The attack on the world’s largest oil processing facility at Abqaiq in Saudi Arabia southwest of Aramco’s headquarters in Dhahran had a few predictable responses. Given that the facility has a daily output of some 5.7 million barrels, damaging it was bound to cause a spike in the price of oil.
“But someone would have talked,” say the self-styled skeptics who believe the government’s official conspiracy theory of 9/11. But there’s a problem with this logically fallacious non-argument. “Someone” did talk. In fact, numerous people have come out to blow the whistle on the events of September 11, 2001, and the cover-up that surrounds those events. These are the stories of the 9/11 Whistleblowers . [long.] Continue reading →
The conscientious judges of the European Court of Human Rights published a judgement a fortnight ago which utterly exploded the version of events promulgated by Western governments and media in the case of the late Mr Magnitskiy. Yet I can find no truthful report of the judgement in the mainstream media at all.
The stabilization process is a form of partial distillation which sweetens “sour” crude oil (removes the hydrogen sulfide) and reduces vapor pressure, thereby making the crude oil safe for shipment in tankers. Stabilizers maximize production of valuable hydrocarbon liquids, while making the liquids safe for storage and transport, as well as reduce the atmospheric emissions of volatile hydrocarbons. Stabilizer plants are used to reduce the volatility of stored crude oil and condensate.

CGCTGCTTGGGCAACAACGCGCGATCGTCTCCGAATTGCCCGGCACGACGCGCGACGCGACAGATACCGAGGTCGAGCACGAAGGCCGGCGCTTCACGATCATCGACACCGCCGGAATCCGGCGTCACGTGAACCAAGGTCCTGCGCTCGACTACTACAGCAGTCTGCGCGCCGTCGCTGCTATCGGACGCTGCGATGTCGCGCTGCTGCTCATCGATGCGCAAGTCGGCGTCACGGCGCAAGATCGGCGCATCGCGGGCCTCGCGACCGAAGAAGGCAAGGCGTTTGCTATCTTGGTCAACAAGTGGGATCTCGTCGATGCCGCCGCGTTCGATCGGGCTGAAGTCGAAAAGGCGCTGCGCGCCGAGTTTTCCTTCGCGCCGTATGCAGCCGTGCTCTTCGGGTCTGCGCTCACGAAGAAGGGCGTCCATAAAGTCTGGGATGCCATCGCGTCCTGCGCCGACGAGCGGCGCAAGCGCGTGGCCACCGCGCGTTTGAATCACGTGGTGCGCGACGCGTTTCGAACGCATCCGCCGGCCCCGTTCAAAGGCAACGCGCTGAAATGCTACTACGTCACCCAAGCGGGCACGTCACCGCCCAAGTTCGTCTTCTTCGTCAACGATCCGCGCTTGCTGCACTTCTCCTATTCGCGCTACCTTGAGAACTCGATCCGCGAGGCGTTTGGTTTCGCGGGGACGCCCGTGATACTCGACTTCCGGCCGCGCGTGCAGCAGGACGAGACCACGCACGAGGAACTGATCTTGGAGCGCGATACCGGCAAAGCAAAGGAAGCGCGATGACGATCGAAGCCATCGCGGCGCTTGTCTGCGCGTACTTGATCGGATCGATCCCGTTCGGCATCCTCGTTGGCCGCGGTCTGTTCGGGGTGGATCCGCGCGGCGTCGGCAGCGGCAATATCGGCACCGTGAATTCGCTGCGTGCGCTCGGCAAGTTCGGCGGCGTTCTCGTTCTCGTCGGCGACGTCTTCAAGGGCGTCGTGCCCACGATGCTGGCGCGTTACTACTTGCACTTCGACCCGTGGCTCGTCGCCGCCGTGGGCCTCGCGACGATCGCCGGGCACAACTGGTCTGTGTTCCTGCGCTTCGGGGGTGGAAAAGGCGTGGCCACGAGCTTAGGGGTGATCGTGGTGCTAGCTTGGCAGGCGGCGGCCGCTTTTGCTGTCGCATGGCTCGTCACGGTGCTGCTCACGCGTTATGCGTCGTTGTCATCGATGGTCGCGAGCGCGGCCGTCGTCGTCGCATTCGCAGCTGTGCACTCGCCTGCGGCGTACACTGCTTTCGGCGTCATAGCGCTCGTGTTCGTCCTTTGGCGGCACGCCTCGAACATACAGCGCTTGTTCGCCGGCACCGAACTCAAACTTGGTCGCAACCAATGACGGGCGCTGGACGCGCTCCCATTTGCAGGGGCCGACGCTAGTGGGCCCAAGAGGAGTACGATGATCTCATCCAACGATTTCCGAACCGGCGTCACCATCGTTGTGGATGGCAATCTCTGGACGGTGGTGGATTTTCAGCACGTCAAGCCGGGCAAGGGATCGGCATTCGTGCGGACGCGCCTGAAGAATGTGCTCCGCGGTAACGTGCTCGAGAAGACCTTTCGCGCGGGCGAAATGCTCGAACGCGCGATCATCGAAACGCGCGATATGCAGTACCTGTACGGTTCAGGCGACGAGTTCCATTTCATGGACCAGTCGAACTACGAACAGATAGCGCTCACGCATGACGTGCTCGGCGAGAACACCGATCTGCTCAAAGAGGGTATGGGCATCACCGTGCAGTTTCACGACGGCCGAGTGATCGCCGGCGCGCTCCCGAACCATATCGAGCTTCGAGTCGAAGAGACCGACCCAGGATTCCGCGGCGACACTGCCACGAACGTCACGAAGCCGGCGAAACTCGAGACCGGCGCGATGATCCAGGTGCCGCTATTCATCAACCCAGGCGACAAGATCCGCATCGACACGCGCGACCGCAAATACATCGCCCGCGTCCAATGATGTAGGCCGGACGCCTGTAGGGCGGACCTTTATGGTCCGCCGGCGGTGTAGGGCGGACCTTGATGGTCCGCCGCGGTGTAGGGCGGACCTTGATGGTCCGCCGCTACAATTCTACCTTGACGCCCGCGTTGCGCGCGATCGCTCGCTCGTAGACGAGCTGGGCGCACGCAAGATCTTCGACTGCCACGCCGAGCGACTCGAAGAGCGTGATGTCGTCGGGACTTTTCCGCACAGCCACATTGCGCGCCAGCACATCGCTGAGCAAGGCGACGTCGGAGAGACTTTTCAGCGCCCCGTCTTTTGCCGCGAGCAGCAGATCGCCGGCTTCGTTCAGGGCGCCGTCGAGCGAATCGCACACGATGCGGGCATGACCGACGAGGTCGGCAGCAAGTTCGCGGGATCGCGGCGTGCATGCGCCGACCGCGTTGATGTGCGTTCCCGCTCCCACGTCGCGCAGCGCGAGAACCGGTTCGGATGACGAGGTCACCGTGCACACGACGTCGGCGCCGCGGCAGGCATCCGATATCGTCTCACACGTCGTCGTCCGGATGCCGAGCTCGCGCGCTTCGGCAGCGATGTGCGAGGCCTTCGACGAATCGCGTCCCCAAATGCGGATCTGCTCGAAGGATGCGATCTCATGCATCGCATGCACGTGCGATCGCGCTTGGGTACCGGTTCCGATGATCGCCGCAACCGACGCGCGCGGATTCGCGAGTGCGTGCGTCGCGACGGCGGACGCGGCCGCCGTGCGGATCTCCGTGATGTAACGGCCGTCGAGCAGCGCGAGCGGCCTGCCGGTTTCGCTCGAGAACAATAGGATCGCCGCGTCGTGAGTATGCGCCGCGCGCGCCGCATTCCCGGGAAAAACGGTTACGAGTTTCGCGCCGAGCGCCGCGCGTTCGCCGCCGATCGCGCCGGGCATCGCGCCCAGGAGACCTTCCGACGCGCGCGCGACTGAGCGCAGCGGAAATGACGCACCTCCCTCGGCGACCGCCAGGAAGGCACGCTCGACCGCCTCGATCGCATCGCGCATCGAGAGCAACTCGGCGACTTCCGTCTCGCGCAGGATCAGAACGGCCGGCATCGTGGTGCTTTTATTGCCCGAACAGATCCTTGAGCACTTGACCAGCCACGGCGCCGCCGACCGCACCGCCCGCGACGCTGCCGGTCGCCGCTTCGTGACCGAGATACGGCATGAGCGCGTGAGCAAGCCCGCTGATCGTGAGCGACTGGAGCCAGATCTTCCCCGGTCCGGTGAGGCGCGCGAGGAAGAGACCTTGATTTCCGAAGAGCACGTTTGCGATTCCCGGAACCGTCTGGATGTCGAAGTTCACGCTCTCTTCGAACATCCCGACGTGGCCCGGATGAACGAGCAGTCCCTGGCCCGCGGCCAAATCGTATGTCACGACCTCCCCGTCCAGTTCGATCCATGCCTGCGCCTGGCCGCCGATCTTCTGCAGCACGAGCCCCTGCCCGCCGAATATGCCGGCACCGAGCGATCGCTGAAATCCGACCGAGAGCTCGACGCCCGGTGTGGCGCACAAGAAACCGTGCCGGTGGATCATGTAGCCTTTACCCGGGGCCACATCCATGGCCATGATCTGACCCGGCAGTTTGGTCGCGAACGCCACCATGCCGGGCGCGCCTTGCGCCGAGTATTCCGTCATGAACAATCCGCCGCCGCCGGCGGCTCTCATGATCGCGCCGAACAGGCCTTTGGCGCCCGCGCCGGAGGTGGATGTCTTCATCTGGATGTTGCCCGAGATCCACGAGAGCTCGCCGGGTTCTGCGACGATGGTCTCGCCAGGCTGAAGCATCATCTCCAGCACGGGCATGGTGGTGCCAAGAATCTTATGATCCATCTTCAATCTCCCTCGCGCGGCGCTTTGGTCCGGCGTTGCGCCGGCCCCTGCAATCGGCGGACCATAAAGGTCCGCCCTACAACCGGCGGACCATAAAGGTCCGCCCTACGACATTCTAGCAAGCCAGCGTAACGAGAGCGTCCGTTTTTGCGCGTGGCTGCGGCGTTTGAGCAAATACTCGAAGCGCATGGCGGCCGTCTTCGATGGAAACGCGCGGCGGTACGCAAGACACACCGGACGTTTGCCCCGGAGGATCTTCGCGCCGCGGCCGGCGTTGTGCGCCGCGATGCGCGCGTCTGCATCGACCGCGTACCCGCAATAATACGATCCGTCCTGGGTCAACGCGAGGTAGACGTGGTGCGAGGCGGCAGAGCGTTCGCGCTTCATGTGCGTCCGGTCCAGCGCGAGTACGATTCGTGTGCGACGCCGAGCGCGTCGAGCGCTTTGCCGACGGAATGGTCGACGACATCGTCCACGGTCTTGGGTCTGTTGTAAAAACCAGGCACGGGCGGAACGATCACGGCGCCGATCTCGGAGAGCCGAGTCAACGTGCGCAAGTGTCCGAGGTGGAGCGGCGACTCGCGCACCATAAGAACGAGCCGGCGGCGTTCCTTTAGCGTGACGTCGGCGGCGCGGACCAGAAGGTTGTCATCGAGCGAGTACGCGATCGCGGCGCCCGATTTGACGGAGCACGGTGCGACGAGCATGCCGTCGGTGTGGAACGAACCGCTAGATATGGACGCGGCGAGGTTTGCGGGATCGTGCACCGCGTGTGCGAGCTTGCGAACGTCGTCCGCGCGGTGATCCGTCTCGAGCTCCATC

Soon after the attack U.S. Secretary of State Mike Pompeo went into full ‘blame Iran’ mode: Continue reading →
By TruePublica: David Cameron has no shame whatsoever. He has, cynically, come out of hiding – simply to promote his new book and make some money from an ongoing catastrophe of his making. For the last three years he hid from the political landscape he set fire to and finally pops up to say that he has ‘no regrets’. He even tried to shift the blame in an interview to publicise his book, where, according to him, Boris Johnson told him the Brexit campaign would be “crushed” during the referendum campaign. As if anyone took notice of Johnson in 2015, least of all David Cameron – a man who took no notice of senior civil servants or even the security services. But there’s more to come from his legacy of breaking Britain.
Huge blazes were reported at two oil facilities in Saudi Arabia owned by Aramco. While Saudi authorities refused to assign blame, media outlets like the BBC immediately began insinuating either Yemen’s Houthis or Iran were responsible.
What was “possible” yesterday is now a low-cost proven capability, and the consequences are far from predictable.
Predictably, the mainstream media is serving up heaping portions of reassurances that the drone attacks on Saudi oil facilities are no big deal and full production will resume shortly. The obvious goal is to placate global markets fearful of an energy disruption that could tip a precarious global economy into recession.